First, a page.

What goes up must come down. That goes for almost everything that flies, including the hot air balloon you plan on riding in soon. Ahead of your scheduled trip, one thing you’re wondering is how does the hot air balloon land?
Hot air balloons land by reducing hot air, such as by releasing the air through a vent in the canopy of the balloon. The balloon pilot will also turn off the burner system to introduce more cool air. They have a preselected landing spot they will aim for, and before you know it, you’re down on the ground again.
In this article, we’ll explain in much more detail the landing process of a hot air balloon. We’ll also provide other pertinent information such as your landing speed and how to safely get out of the basket. Make sure you keep reading!
How Does a Hot Air Balloon Land?
Before we can explain how a hot air balloon can land, we first have to discuss the flight process. We just touched on this in a related article, so this will serve as a recap.
To ascend, a hot air balloon must have more warm air than cold air. The reason for this is that heat rises. The less-dense hot air fills the hot air balloon–also known as the envelope–and provides the necessary lift so you and your guests can enjoy a balloon-led flight in the skies.
Yet where does the hot air come from? Through what’s known as a burner system. The balloon pilot controls the burner system, which may be a single-burner or two-burner system. The burners are aimed at the center of the envelope, so that when engaged, they can blow heat right into the balloon.
To activate the pilot light that triggers the burner system, the balloon captain will use a blast valve. The blast valve also gives the balloon captain the power to add more propane to the burner, which will, in turn, make more heat. The propane vaporizes and generates a flame that’s as tall as eight feet. The rate of heat production is somewhere in the ballpark of 12 million British thermal units or BTUs an hour.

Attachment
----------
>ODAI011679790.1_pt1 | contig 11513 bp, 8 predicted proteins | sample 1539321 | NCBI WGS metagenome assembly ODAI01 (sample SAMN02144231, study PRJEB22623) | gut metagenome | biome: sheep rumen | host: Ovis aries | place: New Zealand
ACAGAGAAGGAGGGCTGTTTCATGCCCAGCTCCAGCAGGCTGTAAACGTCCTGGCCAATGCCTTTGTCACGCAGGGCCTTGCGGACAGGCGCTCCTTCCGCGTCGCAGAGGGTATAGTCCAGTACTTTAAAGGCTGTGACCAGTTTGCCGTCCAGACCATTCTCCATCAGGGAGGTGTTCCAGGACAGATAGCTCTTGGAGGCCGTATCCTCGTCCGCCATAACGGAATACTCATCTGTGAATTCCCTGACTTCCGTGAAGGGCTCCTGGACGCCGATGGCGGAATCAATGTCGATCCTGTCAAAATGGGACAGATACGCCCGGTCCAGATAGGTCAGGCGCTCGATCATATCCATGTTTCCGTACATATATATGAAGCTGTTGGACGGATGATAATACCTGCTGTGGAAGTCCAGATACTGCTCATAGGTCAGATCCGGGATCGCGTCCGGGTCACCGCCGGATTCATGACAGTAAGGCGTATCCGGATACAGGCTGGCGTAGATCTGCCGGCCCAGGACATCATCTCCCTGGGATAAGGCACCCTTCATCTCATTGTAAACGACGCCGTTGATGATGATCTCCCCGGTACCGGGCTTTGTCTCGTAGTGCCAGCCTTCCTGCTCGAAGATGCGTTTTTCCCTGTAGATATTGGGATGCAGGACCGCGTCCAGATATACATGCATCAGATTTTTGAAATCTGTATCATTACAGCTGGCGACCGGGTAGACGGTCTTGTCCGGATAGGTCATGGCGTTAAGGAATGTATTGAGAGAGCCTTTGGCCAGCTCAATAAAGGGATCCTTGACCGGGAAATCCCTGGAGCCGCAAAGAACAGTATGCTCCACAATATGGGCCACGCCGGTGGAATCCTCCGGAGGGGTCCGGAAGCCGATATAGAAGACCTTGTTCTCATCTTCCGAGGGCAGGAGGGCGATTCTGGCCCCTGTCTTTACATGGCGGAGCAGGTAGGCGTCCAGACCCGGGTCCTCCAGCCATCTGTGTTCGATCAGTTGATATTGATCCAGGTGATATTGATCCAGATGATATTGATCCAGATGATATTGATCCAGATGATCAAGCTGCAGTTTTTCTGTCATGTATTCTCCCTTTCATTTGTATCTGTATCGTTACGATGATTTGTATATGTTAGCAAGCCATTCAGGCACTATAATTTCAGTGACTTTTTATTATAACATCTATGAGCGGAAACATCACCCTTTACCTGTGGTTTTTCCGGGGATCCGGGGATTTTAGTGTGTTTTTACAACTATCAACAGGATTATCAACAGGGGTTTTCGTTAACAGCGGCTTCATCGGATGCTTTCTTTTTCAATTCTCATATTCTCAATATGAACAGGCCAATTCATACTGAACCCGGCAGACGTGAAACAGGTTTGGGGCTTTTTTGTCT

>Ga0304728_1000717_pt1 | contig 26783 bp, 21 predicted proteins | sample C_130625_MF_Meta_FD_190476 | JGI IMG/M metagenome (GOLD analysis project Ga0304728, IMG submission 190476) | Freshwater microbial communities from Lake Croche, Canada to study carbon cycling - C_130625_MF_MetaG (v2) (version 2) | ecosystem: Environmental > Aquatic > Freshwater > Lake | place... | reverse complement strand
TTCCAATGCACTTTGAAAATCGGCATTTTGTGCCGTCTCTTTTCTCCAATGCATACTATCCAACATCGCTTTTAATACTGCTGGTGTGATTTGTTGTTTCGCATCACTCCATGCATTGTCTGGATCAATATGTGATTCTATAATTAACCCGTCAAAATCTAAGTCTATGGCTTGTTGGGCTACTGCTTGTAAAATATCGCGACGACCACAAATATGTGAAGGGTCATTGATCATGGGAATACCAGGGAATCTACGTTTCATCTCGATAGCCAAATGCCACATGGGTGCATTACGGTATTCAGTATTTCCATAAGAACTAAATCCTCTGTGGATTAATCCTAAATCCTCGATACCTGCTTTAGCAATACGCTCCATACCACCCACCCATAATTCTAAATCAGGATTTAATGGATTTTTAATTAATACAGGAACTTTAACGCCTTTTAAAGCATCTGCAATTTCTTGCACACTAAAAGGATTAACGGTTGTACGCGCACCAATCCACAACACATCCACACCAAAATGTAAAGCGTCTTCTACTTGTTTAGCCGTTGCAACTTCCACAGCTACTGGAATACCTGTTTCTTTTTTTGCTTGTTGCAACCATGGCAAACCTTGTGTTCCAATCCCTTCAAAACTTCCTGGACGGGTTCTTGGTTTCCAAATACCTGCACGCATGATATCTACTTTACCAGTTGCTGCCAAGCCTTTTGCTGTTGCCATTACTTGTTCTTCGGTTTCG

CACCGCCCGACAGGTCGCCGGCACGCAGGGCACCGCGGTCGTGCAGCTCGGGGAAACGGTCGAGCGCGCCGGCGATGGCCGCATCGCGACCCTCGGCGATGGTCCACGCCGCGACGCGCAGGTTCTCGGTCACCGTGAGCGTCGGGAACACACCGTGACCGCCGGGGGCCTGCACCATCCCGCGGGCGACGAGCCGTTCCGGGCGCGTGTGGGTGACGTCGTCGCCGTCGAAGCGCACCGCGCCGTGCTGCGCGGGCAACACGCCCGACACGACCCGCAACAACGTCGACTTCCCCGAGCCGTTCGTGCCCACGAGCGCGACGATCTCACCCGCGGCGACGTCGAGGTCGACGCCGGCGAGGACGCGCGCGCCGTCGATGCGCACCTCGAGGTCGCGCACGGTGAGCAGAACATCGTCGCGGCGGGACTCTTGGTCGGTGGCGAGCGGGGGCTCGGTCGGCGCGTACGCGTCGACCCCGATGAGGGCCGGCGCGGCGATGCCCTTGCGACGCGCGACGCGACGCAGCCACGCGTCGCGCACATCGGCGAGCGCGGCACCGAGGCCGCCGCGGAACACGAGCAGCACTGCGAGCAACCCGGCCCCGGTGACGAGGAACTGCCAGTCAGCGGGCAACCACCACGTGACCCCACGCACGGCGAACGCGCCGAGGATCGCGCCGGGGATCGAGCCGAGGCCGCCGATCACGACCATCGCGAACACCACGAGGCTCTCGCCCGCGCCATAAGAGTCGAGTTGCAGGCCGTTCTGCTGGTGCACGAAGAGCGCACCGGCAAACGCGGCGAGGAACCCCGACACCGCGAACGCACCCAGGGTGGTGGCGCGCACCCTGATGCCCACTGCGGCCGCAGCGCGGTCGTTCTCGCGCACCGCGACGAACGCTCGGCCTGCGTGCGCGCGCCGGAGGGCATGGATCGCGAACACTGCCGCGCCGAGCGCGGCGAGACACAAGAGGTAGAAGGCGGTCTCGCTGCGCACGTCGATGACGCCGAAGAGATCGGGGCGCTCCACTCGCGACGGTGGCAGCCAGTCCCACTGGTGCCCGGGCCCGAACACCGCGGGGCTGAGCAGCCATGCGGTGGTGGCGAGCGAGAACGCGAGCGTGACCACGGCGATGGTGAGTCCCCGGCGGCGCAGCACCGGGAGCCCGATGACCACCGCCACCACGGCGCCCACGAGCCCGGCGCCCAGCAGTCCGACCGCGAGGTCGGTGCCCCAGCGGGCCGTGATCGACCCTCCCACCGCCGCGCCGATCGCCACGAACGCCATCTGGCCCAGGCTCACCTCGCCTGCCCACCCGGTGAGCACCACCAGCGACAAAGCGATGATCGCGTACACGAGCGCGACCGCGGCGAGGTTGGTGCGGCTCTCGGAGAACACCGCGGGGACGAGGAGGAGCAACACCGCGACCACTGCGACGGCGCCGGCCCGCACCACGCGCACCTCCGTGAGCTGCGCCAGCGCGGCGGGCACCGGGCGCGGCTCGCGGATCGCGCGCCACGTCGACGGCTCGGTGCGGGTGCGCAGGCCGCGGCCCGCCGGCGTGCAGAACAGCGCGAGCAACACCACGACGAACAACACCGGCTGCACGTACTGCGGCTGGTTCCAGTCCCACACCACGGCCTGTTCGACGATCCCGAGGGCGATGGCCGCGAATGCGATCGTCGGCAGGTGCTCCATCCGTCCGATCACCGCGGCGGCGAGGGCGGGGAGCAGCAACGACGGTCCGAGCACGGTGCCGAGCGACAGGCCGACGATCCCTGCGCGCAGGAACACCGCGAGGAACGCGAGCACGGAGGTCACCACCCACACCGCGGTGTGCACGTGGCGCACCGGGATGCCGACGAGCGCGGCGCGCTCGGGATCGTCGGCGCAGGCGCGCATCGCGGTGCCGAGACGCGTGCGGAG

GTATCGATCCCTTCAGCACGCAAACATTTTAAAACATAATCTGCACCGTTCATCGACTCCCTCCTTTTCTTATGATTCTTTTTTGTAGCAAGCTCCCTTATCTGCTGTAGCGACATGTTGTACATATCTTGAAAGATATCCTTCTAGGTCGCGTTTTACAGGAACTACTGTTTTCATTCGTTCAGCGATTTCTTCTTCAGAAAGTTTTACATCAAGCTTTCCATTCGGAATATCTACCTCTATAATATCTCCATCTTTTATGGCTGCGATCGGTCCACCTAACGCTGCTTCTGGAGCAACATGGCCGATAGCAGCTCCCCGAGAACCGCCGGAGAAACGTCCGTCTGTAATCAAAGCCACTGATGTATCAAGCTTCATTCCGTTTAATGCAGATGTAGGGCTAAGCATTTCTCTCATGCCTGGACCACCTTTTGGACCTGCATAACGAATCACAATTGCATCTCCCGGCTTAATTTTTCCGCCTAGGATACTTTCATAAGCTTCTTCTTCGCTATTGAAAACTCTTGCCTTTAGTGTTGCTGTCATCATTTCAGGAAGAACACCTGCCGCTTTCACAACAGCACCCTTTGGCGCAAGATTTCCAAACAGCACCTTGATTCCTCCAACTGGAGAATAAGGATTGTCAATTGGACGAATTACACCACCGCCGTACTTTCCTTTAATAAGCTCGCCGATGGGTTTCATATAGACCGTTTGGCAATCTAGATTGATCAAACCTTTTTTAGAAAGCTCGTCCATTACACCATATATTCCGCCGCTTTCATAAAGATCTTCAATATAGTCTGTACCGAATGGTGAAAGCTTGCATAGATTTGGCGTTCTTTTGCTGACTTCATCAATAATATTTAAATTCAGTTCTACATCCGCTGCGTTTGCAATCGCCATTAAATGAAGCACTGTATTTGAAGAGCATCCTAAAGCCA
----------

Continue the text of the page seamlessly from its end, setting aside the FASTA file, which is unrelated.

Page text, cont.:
The balloon pilot will use a metering valve or turn on the blast valve sporadically to maintain the heat so you can continue flying, but what about when they want to land the balloon? They have one of two ways of doing this.
The first is to simply turn on the blast valve occasionally. Cool air doesn’t rise at the same rate as hot air, so prolonged flight is no longer possible. The cold air is also denser, which doesn’t help your buoyancy.
Yet how long it takes for the heated air to cool can vary, so the balloon pilot may decide to use the balloon canopy’s vent as well. This vent is intended for gradually releasing hot air. As the hot air escapes from the vent, you begin to come down.
Where Do You Land During a Hot Air Balloon Ride?
Reducing height by eliminating hot air is only one part of the landing process. The balloon pilot also has to land you on the ground, but how?
Hot air balloon pilots communicate with the ground crew to land in a soft, level spot near a road that’s free of nearby animals and especially power lines. You may land by trees, but you won’t collide with them.
Although you don’t see the ground crew when you’re thousands of feet up, the balloon pilot is in constant contact with them. That’s especially the case as you get nearer to landing, as the ground crew is in a much better position to select a landing spot for your hot air balloon than the balloon pilot is.
Landing spots are chosen with several criteria in mind. The ground crew needs to be able to get to the hot air balloon if need be, so you’ll always land somewhere close to a road. You may be near a field, but this will be an open field free of animals such as sheep or cows. The spot must also be away from power lines that can entangle the hot air balloon and make landing dangerous.
That said, a tree-filled area is a spot in which a hot air balloon pilot might land. Sometimes it can seem like your balloon is plummeting straight for a tree line, which is scary, but that’s not what’s happening at all. Your basket won’t even touch the tops of the trees, as the balloon pilot is an experienced professional who can navigate around trees.